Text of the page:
Manos Sifakis left Greece to study at one of the most prestigious technical universities in the world— the University of Manchester Institute of Science and Technology in the UK— also known as the MIT of Europe. He left his farming community in Larissa, in central Greece, thinking very well that he’d return to his family, his friends and his way of life after studies to start his own computer business.
Conditions in Greece forced him to change his plans and head to the United States, where he took up residence in Philadelphia and started customedialabs in 2000.
Fast forward fifteen years— the company is a leader in the digital marketing space with major Fortune 500 clients like ING, Bayer Pharmaceuticals, Johnson & Johnson and Exxon Mobil having been serviced out of the company’s offices in suburban Philadelphia and— Sifakis’ hometown of Larissa, 200 miles north of Athens.
In Philadelphia, customedialabs has 12 employees in operations, client services and client management, while his Greece office has 40 employees ranging from the creative team, various software engineers, user experience architects and quality assurance.
For Sifakis, there’s no better way to “support” Greece than by supporting and empowering its human capital.
“We could easily staff our office here in the United States with developers, designers and all the positions we need to do the work for our clients,” Sifakis told The Pappas Post.
“But why not staff these positions with able-bodied, talented people in Greece? This is my way of helping— not with charity, but by employing 40 Greeks and supporting 40 Greek families struggling through this crisis and offering these people employment, professional development and dignity— which they deserve. These people can dream again, and for me, that’s a big thing.”
And work isn’t all Sifakis is offering them. He focuses a lot of offering professional development for the people who work for him in Greece. Many have gotten their start with customedialabs and have moved on to big Silicon Valley and European tech companies. Sifakis gave them the opportunity to interface for the first time with a global audience, essentially building their portfolio and resumes.
His work has been noticed globally. CNN recently called the 39-year-old entrepreneur “part of the Greek renaissance.”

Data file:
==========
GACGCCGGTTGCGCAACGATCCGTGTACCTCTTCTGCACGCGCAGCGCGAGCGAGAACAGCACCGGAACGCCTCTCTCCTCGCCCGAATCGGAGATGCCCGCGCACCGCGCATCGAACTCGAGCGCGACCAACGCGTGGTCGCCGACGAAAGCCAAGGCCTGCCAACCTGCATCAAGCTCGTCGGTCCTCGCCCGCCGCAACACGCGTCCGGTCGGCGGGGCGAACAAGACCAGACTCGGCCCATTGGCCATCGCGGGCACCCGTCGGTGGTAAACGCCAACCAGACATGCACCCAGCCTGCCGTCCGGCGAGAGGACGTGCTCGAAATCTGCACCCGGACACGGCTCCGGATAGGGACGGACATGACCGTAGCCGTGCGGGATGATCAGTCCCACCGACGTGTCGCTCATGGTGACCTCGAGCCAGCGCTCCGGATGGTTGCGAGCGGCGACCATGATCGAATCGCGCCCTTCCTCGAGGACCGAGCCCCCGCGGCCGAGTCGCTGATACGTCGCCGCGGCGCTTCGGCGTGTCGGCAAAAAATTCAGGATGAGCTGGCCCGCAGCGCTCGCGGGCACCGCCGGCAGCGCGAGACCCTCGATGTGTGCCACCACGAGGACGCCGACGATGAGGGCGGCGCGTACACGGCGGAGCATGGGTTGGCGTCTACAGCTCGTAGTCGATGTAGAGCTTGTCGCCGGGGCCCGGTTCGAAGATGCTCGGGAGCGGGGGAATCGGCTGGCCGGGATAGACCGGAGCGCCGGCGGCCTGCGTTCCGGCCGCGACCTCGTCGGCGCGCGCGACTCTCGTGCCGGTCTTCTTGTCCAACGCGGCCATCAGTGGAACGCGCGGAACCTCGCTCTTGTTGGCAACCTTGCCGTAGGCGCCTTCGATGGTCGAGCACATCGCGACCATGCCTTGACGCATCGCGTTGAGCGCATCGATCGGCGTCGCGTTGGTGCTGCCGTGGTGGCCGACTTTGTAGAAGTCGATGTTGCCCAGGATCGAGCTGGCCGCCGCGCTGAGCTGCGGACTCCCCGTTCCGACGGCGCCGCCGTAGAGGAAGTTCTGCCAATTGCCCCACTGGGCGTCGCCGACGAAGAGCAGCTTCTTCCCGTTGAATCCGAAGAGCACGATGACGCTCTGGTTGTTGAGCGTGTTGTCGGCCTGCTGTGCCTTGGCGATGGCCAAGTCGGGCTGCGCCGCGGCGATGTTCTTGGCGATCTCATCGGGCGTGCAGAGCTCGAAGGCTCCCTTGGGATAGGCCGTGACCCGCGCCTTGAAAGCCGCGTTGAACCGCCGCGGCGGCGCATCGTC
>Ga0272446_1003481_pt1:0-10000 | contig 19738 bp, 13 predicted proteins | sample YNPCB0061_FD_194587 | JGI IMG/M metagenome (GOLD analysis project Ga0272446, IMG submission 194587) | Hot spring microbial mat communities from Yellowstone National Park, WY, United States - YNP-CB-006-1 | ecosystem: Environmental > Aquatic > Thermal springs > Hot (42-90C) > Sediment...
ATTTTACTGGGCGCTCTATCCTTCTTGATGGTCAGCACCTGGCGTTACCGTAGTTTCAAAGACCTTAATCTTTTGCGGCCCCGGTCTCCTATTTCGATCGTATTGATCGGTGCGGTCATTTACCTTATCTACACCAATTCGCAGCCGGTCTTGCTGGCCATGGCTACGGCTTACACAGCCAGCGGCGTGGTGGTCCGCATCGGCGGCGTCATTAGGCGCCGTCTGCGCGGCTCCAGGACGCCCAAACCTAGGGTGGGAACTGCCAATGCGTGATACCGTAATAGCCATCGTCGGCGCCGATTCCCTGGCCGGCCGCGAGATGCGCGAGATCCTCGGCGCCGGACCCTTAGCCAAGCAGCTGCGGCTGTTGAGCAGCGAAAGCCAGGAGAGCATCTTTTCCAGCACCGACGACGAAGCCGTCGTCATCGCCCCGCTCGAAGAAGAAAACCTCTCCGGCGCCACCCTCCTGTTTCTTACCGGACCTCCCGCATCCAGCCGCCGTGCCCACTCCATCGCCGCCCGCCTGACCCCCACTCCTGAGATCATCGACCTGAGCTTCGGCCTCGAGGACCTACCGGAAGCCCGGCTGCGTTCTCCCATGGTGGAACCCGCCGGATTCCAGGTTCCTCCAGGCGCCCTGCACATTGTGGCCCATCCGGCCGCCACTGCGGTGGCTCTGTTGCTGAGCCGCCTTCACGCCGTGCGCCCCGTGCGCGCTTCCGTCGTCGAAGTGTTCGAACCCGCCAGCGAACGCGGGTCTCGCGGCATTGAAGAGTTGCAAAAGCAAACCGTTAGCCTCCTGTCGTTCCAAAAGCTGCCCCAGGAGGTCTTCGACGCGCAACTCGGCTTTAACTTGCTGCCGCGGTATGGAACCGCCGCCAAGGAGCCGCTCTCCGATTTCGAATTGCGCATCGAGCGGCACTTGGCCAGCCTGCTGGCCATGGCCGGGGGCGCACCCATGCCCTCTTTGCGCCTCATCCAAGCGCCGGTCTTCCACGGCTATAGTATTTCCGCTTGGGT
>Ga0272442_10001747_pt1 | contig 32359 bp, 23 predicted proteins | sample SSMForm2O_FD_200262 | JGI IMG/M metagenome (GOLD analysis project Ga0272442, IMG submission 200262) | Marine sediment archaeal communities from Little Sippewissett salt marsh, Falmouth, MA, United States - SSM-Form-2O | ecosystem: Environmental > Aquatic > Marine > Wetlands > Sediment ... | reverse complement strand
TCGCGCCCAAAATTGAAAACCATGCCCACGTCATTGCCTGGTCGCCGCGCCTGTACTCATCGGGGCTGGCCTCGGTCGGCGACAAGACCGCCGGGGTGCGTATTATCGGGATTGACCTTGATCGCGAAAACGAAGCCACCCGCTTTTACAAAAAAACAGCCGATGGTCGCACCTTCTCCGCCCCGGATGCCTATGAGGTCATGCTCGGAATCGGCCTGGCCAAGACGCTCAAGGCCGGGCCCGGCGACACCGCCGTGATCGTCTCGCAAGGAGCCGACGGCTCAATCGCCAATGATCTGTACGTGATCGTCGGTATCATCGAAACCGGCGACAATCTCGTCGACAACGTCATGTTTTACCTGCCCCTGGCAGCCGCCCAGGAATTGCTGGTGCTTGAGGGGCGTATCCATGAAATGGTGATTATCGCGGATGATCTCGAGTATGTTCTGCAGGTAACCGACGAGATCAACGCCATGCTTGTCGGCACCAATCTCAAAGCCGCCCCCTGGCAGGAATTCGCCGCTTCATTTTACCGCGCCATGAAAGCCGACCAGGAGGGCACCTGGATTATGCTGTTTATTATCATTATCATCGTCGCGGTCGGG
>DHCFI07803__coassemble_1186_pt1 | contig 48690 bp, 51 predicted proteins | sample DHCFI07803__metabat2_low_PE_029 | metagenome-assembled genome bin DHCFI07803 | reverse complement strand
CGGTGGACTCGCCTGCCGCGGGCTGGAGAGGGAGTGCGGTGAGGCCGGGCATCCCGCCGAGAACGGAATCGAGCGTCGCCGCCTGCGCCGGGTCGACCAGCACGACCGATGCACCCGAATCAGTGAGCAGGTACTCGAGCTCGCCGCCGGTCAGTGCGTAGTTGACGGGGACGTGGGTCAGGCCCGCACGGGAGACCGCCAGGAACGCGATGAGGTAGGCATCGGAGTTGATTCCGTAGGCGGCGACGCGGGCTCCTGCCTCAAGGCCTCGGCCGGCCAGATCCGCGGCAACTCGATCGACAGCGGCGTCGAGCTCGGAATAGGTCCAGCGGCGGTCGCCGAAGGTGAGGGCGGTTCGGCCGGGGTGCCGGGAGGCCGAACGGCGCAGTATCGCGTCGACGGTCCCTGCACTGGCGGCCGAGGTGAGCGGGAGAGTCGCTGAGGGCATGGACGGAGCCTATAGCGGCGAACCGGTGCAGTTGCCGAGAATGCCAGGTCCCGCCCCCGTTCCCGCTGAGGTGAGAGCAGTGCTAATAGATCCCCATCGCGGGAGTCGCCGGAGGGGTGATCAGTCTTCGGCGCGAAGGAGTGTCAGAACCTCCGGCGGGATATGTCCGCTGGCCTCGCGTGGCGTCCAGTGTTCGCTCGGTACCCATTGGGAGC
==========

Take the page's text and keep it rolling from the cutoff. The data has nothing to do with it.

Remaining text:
From a business perspective, it doesn’t make a lot of sense. Sifakis could have done what hundreds— if not thousands of other US companies have done— and outsource their tech work to cheap subcontractors in Southeast Asia. He could get the work done for a fraction of the cost that he is paying now by employing cheaper and just as talented Indian or Pakistani developers and make more profits.
“It’s not always about the size of the profits,” Sifakis said. “For me, knowing that in a very small way, we are helping stop the brain drain from continuing, that is a big enough profit for me. For me, this is philanthropreneurism— using my skills and resources to empower others, not just to give hand-outs.”
It’s a model he hopes will spread to his business-owner colleagues in the United States. While he applauds the efforts of numerous organizations he has supported in their efforts to help Greece through the crisis, he also suggested his model as a quick and easy solution that could help hundreds— if not thousands of Greek families.
“Think of all the Greek-owned or Greek led companies in the United States and how each of them could help 5, 10, 20 families with employment. For me, it hasn’t been easy as a small business to build this model and navigate the Greek bureaucracy, but the end result makes it all worth it.”
Sifakis offered his expertise to other business-owners seeking similar alternatives and even is developing a plan that he calls The Thessaly Valley project to bring tech and digital innovation jobs to his hometown of Larissa.